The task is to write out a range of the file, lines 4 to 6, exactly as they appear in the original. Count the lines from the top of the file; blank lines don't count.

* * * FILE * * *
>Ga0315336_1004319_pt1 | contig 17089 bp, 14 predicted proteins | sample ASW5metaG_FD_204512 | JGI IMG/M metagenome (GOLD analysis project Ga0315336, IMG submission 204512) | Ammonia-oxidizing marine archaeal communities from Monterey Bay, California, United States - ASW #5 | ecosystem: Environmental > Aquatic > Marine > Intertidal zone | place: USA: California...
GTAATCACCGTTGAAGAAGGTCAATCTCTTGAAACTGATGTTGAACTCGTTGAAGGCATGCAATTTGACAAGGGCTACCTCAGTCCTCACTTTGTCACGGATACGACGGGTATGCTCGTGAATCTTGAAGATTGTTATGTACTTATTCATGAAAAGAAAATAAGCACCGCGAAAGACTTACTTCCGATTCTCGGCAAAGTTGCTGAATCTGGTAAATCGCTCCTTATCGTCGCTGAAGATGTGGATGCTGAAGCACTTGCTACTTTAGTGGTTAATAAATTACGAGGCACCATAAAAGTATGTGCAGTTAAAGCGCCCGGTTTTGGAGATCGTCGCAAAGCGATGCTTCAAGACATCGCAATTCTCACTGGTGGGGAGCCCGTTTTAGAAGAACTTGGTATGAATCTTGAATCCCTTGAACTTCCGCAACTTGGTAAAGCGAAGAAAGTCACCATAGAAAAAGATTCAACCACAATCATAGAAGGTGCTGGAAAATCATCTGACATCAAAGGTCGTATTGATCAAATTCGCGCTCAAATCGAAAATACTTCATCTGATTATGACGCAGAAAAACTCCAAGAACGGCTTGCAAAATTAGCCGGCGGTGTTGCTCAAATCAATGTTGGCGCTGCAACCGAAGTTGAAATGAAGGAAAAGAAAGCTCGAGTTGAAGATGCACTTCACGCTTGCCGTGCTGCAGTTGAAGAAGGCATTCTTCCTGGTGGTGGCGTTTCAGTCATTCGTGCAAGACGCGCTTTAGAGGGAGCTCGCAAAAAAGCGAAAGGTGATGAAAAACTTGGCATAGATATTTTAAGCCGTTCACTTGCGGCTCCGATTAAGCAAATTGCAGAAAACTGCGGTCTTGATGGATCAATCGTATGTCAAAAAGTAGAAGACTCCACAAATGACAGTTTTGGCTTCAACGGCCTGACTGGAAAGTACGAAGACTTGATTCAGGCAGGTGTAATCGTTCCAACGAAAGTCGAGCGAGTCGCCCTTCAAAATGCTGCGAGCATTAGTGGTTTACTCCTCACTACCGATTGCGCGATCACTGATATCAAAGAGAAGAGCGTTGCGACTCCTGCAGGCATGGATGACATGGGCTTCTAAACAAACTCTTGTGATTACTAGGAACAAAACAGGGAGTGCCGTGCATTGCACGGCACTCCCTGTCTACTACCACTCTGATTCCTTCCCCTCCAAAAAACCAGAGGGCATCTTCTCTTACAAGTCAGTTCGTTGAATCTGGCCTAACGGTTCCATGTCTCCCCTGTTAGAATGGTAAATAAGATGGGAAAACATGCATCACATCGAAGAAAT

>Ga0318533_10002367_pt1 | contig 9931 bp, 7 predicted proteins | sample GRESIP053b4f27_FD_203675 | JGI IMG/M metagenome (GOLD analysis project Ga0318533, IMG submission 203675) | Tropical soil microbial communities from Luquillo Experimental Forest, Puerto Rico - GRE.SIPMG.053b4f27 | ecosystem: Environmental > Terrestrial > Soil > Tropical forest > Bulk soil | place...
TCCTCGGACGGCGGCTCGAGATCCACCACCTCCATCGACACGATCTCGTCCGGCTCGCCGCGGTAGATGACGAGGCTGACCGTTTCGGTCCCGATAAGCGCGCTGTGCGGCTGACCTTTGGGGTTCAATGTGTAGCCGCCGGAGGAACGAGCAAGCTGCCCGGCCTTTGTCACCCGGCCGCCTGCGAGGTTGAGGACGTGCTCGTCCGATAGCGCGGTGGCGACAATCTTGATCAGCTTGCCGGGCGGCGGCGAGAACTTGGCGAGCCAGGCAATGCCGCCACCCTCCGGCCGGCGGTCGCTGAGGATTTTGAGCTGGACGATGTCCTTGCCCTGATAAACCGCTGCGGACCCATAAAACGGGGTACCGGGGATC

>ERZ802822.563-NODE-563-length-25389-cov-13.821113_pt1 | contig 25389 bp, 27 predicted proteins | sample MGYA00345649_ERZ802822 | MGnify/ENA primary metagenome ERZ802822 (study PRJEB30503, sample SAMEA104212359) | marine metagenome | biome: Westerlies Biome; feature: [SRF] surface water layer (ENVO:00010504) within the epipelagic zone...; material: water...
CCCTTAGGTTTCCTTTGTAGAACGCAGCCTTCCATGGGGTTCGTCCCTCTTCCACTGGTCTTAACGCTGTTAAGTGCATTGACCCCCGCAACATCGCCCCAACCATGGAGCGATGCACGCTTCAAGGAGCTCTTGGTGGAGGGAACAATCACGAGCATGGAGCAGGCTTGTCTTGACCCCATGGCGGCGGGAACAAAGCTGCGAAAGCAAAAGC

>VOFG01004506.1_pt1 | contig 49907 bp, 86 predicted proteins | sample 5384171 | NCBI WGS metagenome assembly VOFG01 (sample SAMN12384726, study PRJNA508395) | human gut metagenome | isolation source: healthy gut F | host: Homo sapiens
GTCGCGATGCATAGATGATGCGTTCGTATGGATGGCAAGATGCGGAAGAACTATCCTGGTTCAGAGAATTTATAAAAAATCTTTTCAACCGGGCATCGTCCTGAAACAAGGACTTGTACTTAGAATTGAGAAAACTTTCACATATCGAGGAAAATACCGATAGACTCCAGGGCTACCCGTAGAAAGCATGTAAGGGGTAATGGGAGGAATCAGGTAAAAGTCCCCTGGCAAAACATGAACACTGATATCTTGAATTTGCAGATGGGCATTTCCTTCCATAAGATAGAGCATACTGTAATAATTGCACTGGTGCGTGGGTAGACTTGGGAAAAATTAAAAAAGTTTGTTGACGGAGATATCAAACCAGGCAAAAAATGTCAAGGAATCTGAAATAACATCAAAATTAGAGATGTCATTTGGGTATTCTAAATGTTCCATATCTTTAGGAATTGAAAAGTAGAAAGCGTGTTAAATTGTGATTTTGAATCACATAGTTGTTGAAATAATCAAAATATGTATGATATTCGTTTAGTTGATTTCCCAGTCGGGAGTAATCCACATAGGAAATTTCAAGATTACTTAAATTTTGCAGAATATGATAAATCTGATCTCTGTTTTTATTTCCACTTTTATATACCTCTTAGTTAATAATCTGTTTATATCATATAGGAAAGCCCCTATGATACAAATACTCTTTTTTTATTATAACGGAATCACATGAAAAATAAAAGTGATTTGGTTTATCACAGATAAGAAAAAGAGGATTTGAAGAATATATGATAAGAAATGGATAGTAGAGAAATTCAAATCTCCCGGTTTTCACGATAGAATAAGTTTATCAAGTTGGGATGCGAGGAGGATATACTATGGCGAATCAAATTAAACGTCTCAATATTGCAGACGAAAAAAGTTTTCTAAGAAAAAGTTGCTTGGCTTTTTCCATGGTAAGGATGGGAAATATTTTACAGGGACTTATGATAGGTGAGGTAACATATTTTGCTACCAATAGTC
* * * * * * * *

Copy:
TCCTCGGACGGCGGCTCGAGATCCACCACCTCCATCGACACGATCTCGTCCGGCTCGCCGCGGTAGATGACGAGGCTGACCGTTTCGGTCCCGATAAGCGCGCTGTGCGGCTGACCTTTGGGGTTCAATGTGTAGCCGCCGGAGGAACGAGCAAGCTGCCCGGCCTTTGTCACCCGGCCGCCTGCGAGGTTGAGGACGTGCTCGTCCGATAGCGCGGTGGCGACAATCTTGATCAGCTTGCCGGGCGGCGGCGAGAACTTGGCGAGCCAGGCAATGCCGCCACCCTCCGGCCGGCGGTCGCTGAGGATTTTGAGCTGGACGATGTCCTTGCCCTGATAAACCGCTGCGGACCCATAAAACGGGGTACCGGGGATC

>ERZ802822.563-NODE-563-length-25389-cov-13.821113_pt1 | contig 25389 bp, 27 predicted proteins | sample MGYA00345649_ERZ802822 | MGnify/ENA primary metagenome ERZ802822 (study PRJEB30503, sample SAMEA104212359) | marine metagenome | biome: Westerlies Biome; feature: [SRF] surface water layer (ENVO:00010504) within the epipelagic zone...; material: water...
CCCTTAGGTTTCCTTTGTAGAACGCAGCCTTCCATGGGGTTCGTCCCTCTTCCACTGGTCTTAACGCTGTTAAGTGCATTGACCCCCGCAACATCGCCCCAACCATGGAGCGATGCACGCTTCAAGGAGCTCTTGGTGGAGGGAACAATCACGAGCATGGAGCAGGCTTGTCTTGACCCCATGGCGGCGGGAACAAAGCTGCGAAAGCAAAAGC